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Estimating Drywall Costs and Needs


Estimating drywall costs and needs is pretty easy to do. Once you figure out how much material you need, shop around for the best prices, and then calculate your total budget.

Here’s how to make your estimates:

How many drywall panels?

The drywall itself will be your biggest expense. Professionals estimate jobs based on the square footage of the surfaces they will be covering, but for a relatively small DIY job, I think it makes more sense to simply figure out how many panels will be needed.

Calculate the number of panels you will need for each wall separately (I find it easiest to make a sketch of each wall). If you have a typical 22-foot-square garage and you plan to install the drywall horizontally, you will need three 8-foot-long panels or two 12-foot-long panels for each row. In both cases, you will have a 2-foot piece left over.

If the walls are 8-feet high, just double these totals. If you are drywalling the ceiling, calculate what you'll need for that surface as well. Once you find out what each panel costs, multiply the unit cost by the number of panels.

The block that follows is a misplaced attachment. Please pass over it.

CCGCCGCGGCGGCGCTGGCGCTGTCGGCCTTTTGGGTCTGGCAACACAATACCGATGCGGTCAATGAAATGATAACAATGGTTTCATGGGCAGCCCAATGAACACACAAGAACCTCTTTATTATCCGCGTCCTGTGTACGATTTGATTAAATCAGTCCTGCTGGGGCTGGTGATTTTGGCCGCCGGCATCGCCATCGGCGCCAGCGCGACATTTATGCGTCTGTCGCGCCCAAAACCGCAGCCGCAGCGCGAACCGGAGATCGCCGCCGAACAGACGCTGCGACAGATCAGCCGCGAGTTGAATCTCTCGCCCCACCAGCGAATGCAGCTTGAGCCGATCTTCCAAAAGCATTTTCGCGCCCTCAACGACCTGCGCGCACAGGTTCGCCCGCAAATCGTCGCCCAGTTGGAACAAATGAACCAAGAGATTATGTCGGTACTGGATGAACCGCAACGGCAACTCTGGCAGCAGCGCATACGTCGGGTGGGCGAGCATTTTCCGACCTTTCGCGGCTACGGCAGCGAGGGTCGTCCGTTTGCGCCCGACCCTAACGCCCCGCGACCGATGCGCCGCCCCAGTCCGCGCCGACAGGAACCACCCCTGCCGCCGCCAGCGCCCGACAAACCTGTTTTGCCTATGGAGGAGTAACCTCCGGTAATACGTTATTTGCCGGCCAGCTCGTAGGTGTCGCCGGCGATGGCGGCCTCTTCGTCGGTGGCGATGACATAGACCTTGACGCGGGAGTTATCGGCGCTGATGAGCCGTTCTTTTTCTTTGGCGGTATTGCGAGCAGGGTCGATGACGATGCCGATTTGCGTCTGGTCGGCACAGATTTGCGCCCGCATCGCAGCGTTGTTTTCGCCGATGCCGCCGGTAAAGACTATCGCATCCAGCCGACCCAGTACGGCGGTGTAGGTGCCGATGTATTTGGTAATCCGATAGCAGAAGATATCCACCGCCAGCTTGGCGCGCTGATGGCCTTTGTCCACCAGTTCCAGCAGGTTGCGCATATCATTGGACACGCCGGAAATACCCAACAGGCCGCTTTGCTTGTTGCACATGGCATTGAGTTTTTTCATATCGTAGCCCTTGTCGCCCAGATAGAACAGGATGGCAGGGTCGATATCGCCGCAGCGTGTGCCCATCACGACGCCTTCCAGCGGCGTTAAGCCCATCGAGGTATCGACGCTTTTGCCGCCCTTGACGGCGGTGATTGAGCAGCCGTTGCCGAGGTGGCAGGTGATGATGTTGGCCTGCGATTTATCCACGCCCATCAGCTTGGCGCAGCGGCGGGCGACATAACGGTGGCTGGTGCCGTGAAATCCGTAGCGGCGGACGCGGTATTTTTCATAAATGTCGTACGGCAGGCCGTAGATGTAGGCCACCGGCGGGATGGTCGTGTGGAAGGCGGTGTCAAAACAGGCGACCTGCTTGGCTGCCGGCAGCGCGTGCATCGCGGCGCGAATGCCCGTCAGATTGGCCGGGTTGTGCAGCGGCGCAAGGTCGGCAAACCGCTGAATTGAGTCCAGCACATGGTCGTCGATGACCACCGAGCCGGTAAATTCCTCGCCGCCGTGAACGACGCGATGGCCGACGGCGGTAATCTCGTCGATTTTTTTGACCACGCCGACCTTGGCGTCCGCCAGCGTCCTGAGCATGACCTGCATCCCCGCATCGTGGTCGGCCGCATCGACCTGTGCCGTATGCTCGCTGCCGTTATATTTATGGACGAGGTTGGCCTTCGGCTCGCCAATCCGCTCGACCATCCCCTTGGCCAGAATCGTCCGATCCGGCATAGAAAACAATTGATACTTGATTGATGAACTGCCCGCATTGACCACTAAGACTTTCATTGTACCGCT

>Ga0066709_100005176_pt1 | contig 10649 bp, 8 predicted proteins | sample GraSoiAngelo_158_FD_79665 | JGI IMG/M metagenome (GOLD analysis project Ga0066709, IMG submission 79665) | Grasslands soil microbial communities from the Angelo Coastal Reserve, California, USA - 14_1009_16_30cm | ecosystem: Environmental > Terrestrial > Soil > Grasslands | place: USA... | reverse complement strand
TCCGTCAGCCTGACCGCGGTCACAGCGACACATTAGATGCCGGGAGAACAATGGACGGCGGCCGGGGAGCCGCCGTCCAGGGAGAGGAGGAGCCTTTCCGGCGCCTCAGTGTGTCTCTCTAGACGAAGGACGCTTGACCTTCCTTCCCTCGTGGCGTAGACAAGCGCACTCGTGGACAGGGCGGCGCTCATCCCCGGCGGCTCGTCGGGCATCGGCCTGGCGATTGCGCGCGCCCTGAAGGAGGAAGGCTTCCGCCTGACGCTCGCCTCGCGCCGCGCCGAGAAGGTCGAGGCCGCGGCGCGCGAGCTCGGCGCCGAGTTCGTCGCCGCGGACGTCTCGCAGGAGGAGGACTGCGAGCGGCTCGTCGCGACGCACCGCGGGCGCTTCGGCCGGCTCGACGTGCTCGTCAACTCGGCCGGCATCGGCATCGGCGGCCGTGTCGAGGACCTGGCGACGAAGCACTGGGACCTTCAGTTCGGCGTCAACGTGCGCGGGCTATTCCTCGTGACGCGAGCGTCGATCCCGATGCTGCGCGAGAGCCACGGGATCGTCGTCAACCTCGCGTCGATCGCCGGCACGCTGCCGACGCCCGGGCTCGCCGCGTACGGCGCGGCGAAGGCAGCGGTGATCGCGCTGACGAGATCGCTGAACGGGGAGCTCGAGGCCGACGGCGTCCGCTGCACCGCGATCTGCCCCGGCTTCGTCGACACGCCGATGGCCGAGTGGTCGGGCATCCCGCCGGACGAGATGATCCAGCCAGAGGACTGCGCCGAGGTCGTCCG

How many screws?

I usually use 1 1/4-inch drywall screws, which are sold by the pound. Figuring about 300 screws per pound, plan to need one pound of screws for every 500 square feet of surface you will be covering. Screws are cheap, and you will likely find many other uses for them, so don’t be afraid to buy more than you think you might need.

How much joint compound?

You have to make a rough guess at this, as the quantity of “mud” you use will depend on your skill and on the number of joints that need finishing. Here’s a formula that should get you pretty close: Figure out the total number of square feet you will be covering with drywall, then divide that figure by 7.25. The result will be the approximate number of pounds of all-purpose joint compound needed.

Calculate square footage by multiplying length times height (or width). A single 22-foot-long wall that is 8-feet tall covers 176 square feet.

How much tape?

I like to use both paper and fiberglass-mesh tape on most projects, so I suggest you buy a big roll of each.
Related Video
How to Fill Drywall Screw Holes
How To Patch Large Holes in Drywall
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